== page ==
Public Domain Day 2021 and Writing Advice from 1925

By Debbie Burke

@burke_writer

 

Public Domain Day was January 1, 2020. Although today is February 22, a tad late, it’s still a newsworthy event for writers and readers because books like The Great Gatsby (F. Scott Fitzgerald), Mrs. Dalloway (Virginia Woolf), Manhattan Transfer (John DosPassos), In Our Time (Ernest Hemingway), and An American Tragedy (Theodore Dreiser), among many others, came into the public domain.

Same with films like Buster Keaton’s Go West and songs like “Yes, Sir, That’s My Baby.”

Here is the link to Duke University Law School’s announcement and listing of many other artistic works whose copyrights expired as of January 1: https://web.law.duke.edu/cspd/publicdomainday/2021/

One book in the bunch caught my attention: The Writing of Fiction by Edith Wharton, the first woman to win a Pulitzer Prize for her 1920 novel The Age of Innocence.

Has fiction writing changed much since 1925? Are 95-year-old insights from the first female Pulitzer winner relevant to writers in 2021?

The Writing of Fiction is short, fewer than 150 pages, originally published by Scribner in 1925. Much of the beginning section is literary criticism, comparing Proust, Austen, Dostoyevsky, Tolstoy, and other greats of the era, contrasting them with the new “stream-of-consciousness” trend that shook up readers at that time. I confess I skimmed those parts.

But elsewhere Wharton reveals her views on the art and craft of storytelling.

I found several passages I thought might provoke interesting discussion among TKZers.

Wharton calls the “modern” novel “that strange chameleon-creature which changes its shape and colour with every subject on which it rests.”

In the following paragraph, she describes what writers often call being in the zone:

“To the artist his world is as solidly real as the world of experience, or even more so, but in a way entirely different; it is a world to and from he passes without any sense of effort, but always with an uninterrupted awareness of the passing.”

Here at TKZ, we often work on point-of-view problems.

Wharton is critical of “the slovenly habit of some novelists of tumbling in and out their characters’ minds, and then suddenly drawing back to scrutinize them from the outside as the avowed Showman holding his puppets’ strings.”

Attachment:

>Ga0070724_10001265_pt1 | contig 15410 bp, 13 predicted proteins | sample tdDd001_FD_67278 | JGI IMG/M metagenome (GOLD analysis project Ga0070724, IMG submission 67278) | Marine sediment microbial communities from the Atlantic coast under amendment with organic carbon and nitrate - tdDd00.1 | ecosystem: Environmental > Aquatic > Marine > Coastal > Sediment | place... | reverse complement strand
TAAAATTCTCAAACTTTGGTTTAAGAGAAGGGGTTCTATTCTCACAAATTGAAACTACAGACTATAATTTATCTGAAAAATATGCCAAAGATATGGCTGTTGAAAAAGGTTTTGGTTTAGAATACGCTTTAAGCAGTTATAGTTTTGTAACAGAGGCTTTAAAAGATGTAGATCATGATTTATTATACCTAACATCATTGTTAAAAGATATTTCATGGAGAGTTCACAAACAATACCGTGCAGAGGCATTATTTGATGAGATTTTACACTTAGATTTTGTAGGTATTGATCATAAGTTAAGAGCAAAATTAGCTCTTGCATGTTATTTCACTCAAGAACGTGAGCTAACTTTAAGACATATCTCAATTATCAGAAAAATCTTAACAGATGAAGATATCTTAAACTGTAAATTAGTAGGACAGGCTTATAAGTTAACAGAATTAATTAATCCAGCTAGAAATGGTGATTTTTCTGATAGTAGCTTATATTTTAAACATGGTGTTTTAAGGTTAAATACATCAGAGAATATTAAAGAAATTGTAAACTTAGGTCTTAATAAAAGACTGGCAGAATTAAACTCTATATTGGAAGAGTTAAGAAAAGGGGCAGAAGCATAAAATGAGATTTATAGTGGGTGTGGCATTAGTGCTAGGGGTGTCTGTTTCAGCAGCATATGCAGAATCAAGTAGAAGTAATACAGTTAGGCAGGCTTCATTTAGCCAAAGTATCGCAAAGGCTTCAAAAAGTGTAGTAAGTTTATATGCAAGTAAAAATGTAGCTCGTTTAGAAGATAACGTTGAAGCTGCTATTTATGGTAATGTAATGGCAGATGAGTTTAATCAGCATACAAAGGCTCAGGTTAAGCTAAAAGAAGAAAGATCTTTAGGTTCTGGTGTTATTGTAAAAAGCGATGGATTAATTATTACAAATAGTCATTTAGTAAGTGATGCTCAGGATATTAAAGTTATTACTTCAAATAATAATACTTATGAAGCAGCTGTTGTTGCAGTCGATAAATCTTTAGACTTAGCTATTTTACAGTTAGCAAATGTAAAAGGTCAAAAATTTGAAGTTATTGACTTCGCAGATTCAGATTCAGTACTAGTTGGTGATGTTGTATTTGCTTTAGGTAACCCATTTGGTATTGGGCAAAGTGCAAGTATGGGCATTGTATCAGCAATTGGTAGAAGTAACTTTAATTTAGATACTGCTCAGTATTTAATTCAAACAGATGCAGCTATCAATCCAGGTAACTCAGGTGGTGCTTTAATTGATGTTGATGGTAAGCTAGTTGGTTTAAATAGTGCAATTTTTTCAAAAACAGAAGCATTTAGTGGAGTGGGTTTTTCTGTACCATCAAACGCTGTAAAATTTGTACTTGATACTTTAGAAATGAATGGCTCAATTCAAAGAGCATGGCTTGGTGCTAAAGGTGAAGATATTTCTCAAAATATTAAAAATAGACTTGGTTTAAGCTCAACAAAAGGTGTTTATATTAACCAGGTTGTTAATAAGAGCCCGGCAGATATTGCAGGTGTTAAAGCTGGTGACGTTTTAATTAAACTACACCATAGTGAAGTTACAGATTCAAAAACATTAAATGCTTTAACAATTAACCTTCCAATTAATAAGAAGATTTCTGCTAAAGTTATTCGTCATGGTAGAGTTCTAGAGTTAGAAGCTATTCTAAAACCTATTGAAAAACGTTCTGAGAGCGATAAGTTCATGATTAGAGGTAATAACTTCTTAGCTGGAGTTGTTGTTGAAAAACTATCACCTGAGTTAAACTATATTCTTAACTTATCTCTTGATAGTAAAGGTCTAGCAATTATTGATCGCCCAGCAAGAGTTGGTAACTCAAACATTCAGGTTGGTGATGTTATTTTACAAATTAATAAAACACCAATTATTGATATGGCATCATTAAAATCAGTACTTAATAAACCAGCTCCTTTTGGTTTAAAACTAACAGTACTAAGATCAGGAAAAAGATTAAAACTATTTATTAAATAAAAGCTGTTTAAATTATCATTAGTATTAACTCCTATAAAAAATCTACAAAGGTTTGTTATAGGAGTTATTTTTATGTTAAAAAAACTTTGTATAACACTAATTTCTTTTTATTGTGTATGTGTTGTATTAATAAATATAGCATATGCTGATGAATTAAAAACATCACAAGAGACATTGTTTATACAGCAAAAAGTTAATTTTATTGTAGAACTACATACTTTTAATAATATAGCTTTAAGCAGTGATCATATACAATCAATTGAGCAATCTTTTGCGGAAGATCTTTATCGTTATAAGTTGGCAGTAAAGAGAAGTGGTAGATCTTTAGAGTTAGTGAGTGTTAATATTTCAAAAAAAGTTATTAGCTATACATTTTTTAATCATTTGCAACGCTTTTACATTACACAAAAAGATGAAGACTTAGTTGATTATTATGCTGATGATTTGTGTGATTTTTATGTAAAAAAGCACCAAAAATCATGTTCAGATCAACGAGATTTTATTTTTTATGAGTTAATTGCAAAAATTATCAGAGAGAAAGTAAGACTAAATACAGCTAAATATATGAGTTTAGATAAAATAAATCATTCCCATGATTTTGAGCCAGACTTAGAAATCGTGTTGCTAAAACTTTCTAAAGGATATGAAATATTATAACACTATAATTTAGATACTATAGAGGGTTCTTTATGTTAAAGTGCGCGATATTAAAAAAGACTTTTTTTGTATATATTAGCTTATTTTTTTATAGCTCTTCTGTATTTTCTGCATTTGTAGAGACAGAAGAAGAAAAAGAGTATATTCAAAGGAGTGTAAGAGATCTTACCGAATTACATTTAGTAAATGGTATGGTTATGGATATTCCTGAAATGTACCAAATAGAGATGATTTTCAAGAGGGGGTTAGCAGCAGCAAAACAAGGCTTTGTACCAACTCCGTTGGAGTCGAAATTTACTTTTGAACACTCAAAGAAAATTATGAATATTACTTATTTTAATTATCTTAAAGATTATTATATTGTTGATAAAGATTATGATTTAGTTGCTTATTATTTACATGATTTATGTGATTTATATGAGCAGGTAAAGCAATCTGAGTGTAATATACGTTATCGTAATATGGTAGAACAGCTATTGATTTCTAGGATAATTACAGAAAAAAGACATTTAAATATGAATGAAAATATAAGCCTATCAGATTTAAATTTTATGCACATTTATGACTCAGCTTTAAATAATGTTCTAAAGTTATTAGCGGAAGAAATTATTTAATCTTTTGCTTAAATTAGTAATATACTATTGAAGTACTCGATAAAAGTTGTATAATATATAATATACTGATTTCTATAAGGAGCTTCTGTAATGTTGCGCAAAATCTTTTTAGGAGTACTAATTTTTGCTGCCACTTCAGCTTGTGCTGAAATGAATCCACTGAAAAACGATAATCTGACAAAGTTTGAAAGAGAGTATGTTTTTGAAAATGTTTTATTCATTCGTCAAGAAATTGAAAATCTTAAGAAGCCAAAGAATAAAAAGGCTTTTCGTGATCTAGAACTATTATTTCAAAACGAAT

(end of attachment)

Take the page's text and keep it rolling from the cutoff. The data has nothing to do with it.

About character development, she writes: “[they are] the creatures of [the author’s] imagination, more living to him than his own flesh-and-blood…”

Further, she studies the tightrope that writers must walk while creating characters. On one hand, she cautions against the “author [who] is slave to characters” while, on the other hand, who risks becoming a “puppeteer manipulating marionette strings…”

Conflict is another topic that she addresses:

“The conflict, the shock of forces, is latent in every attempt to detach a fragment of human experience and transpose it in terms of art, that is, of completion.”

This is what she has to say about an artist’s sensitivity:

“One good heart-break will furnish the poet with many songs, the novelist with a considerable number of novels. But they must have hearts that can break.”

On the focus of a story, she writes:

“…the only remedy is resolutely to abandon the larger for the smaller field, to narrow one’s vision to one’s pencil, and do the small thing closely and deeply rather than the big thing loosely and superficially.”

The topic of inspiration:

“Many people assume that the artist receives, at the onset of his career, the mysterious sealed orders known as ‘Inspiration,’ and has only to let that sovereign influence carry him where it will. Inspiration indeed comes at the outset to every creator but it comes most often as an infant, helpless, stumbling, inarticulate, to be taught and guided, and the beginner, during this time of training his gift, is as likely to misuse it as a young parent to make mistakes in teaching his first child.”